This morning’s reading is Mark 5:21-24, and then 5:35-43 (this story is interrupted by the story of the bleeding woman, who I talked about yesterday.

21 When Jesus had again crossed over by boat to the other side of the lake, a large crowd gathered around him while he was by the lake. 22 Then one of the synagogue leaders, named Jairus, came, and when he saw Jesus, he fell at his feet. 23 He pleaded earnestly with him, “My little daughter is dying. Please come and put your hands on her so that she will be healed and live.” 24 So Jesus went with him.

A large crowd followed and pressed around him…

(time passes – the bleeding woman is healed, and then…)

35 While Jesus was still speaking, some people came from the house of Jairus, the synagogue leader. “Your daughter is dead,” they said. “Why bother the teacher anymore?”

36 Overhearing what they said, Jesus told him, “Don’t be afraid; just believe.”

37 He did not let anyone follow him except Peter, James and John the brother of James. 38 When they came to the home of the synagogue leader, Jesus saw a commotion, with people crying and wailing loudly. 39 He went in and said to them, “Why all this commotion and wailing? The child is not dead but asleep.” 40 But they laughed at him.

After he put them all out, he took the child’s father and mother and the disciples who were with him, and went in where the child was. 41 He took her by the hand and said to her, “Talitha koum!” (which means “Little girl, I say to you, get up!”). 42 Immediately the girl stood up and began to walk around (she was twelve years old). At this they were completely astonished. 43 He gave strict orders not to let anyone know about this, and told them to give her something to eat.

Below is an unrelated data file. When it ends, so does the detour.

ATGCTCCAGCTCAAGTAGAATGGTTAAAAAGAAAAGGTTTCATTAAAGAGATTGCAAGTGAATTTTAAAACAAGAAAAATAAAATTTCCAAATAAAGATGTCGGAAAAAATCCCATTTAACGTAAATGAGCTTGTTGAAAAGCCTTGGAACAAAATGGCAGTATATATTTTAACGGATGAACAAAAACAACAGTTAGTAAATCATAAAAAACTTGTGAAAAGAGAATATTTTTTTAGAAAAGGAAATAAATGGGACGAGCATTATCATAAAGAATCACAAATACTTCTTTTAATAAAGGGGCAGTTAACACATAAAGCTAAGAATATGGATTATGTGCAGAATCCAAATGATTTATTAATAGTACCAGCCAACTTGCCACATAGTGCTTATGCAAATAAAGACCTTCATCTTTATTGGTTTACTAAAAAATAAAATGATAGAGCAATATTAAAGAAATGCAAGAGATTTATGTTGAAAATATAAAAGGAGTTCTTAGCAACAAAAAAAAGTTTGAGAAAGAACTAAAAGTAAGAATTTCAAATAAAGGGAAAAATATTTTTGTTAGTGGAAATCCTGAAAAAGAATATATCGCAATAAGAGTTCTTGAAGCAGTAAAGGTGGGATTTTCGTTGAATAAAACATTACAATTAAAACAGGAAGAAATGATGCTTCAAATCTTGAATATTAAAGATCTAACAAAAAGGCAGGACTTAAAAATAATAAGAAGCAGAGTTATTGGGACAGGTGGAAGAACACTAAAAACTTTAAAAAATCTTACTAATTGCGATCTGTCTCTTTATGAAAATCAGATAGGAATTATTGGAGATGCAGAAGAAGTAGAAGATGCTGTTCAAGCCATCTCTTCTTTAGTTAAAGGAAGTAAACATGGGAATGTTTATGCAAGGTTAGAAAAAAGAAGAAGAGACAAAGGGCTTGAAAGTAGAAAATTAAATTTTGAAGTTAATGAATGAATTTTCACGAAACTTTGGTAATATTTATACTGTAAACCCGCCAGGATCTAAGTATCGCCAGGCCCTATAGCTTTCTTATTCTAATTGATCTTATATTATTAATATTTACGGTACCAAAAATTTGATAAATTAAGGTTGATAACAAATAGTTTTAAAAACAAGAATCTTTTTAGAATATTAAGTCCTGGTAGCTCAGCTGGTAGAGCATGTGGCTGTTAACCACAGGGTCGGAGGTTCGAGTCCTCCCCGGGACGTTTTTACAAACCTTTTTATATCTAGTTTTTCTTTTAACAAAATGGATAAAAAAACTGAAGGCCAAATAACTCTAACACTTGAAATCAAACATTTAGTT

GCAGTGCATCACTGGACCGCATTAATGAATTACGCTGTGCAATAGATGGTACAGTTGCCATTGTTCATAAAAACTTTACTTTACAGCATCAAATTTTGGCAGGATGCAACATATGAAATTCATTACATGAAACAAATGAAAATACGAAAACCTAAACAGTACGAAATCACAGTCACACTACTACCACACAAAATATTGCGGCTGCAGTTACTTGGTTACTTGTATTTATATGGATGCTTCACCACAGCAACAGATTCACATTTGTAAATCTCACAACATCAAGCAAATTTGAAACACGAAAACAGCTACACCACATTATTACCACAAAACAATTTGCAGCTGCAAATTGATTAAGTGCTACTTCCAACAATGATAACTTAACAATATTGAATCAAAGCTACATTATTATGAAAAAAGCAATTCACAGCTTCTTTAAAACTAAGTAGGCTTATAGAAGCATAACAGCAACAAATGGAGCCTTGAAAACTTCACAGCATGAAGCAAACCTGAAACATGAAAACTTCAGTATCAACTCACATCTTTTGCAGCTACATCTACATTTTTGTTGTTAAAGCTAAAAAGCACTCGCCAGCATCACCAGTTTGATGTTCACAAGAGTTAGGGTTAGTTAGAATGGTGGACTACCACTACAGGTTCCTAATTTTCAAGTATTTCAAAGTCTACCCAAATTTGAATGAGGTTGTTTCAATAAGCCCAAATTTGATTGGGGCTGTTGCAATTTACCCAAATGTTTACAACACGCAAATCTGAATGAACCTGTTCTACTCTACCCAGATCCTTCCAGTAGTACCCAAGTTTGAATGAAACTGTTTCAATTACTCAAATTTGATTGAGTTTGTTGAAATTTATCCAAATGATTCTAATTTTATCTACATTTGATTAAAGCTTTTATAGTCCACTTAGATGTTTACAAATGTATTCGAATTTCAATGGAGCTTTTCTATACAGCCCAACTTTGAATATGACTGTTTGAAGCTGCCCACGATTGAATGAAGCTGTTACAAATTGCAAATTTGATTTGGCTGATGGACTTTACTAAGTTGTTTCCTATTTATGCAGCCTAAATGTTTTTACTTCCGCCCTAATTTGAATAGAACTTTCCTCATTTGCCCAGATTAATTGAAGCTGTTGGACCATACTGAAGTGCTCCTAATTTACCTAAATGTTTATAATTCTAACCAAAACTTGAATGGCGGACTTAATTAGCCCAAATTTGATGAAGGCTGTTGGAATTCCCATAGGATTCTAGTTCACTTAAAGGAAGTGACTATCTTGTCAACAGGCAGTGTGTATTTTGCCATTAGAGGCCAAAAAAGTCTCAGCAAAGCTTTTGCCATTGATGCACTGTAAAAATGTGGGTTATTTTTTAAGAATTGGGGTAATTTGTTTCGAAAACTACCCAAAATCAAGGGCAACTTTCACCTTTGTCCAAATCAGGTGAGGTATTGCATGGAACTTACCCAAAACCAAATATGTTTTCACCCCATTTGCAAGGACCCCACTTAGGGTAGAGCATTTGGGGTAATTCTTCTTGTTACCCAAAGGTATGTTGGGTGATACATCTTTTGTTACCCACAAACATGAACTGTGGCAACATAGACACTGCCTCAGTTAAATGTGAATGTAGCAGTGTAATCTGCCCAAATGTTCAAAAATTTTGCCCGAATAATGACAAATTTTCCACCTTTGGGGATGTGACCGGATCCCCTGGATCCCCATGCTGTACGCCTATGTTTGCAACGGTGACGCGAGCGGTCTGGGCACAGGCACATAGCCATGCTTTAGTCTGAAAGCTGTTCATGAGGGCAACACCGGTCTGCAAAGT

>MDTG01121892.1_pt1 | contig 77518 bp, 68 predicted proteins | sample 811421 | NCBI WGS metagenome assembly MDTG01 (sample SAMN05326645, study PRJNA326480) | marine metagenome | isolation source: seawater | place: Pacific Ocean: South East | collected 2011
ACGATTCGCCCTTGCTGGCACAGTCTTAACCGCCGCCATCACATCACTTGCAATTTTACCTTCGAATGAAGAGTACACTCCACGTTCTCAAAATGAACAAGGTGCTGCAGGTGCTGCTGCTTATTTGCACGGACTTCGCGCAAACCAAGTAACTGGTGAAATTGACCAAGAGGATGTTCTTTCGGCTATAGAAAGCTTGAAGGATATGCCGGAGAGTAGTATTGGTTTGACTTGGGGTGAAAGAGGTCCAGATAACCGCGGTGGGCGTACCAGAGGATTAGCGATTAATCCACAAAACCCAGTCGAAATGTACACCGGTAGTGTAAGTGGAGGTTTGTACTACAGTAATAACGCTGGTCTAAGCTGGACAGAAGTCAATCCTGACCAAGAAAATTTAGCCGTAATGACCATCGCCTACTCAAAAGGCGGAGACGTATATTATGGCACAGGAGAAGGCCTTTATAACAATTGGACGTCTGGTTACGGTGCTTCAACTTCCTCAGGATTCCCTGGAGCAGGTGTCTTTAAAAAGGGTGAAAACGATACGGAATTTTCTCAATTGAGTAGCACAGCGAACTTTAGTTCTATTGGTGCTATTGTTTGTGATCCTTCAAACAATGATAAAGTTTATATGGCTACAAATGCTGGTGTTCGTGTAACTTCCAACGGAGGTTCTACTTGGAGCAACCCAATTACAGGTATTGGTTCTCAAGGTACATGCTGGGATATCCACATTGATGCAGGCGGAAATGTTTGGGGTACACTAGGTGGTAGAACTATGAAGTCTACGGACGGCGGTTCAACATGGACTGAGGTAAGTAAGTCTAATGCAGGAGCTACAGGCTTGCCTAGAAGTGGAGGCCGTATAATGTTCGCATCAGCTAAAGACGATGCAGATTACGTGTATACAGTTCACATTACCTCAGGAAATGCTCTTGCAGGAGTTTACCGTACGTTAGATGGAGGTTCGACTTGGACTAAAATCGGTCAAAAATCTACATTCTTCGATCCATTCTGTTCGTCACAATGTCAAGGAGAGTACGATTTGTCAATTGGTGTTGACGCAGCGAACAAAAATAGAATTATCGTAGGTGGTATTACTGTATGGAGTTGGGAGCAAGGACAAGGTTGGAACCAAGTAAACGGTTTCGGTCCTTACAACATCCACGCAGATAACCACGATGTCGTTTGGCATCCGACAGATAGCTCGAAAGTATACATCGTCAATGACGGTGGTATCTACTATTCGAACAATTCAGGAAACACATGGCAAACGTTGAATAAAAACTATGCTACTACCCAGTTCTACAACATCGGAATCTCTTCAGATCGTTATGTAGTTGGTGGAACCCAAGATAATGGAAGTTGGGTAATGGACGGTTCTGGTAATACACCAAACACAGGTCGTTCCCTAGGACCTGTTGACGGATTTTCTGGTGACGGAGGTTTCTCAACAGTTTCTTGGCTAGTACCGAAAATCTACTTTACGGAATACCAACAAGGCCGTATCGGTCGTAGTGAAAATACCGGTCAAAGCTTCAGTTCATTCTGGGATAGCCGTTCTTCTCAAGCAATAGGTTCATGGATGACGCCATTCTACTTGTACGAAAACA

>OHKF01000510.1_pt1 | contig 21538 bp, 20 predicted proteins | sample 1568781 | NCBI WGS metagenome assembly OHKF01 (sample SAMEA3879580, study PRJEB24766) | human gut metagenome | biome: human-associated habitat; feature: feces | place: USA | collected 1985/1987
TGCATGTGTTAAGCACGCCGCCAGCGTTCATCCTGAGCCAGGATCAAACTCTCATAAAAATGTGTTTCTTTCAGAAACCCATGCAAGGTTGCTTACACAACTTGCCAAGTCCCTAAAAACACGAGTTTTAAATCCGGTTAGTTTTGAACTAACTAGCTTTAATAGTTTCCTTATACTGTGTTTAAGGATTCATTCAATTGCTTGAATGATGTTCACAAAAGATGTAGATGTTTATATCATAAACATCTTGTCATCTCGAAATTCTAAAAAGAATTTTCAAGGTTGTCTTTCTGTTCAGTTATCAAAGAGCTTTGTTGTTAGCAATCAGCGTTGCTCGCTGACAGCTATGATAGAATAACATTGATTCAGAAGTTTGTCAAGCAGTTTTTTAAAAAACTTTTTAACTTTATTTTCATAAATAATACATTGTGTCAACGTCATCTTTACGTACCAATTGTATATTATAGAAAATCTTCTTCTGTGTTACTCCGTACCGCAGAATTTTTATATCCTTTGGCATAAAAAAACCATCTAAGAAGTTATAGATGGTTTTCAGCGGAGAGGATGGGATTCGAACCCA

I love this story. First, the absolute faith of the synagogue ruler Jairus, that Jesus could do something about his desperate situation.

Second, the contrast Jesus makes in v36 “Don’t be afraid, just believe.” I wonder for how many circumstances in my life, I would avoid unnecessary anguish if I did not give in to fear, but simply believed. Perfect love casts out all fear. Jesus embodies the perfect love of God. If I believe in him, then I do not need to fear. What are you afraid of right now? Health issues? Finances? Unemployment? Addictions?  Don’t be afraid, just believe.

Thirdly, it was part of Jewish law that contact with a corpse would make a person ritually unclean. The “uncleanness” of the corpse would be transferred to the person touching them, and they could no longer take part in the religious life of the community. This would be particularly problematic for a rabbi or other religious official.

But in this case the force of “death-uncleanness” meets the force of “life-cleanness” in Jesus, and there’s no doubt about which way the transfer goes. The girl is raised, and Jesus is not made unclean.

As a child, I always feared death. In fact, if people talked about it, I would leave the room so I didn’t have to listen. But now I don’t. I see that Jesus wins the “death-match” and through his own resurrection, and through raising others from the dead, has proven that he is Lord even over death. So what is there to fear? Death for the Christian is like walking from one room into another. The “moment” of death between being alive as a human, and being alive forever with Jesus is a millisecond – it seems as though we hardly experience “death” at all, just a transfer from one (broken, ailing) mode of existence to another (perfect, forever) one.

And while the Bible is somewhat vague about the exact nature of heaven, and it can be difficult to separate metaphor from reality, we know that it will be wonderful. And so we can have a “Christmas morning” type of expectation. We don’t know exactly what we will get, but we know it will be fantastic and beyond our wildest imaginings. Don’t fear the reaper.


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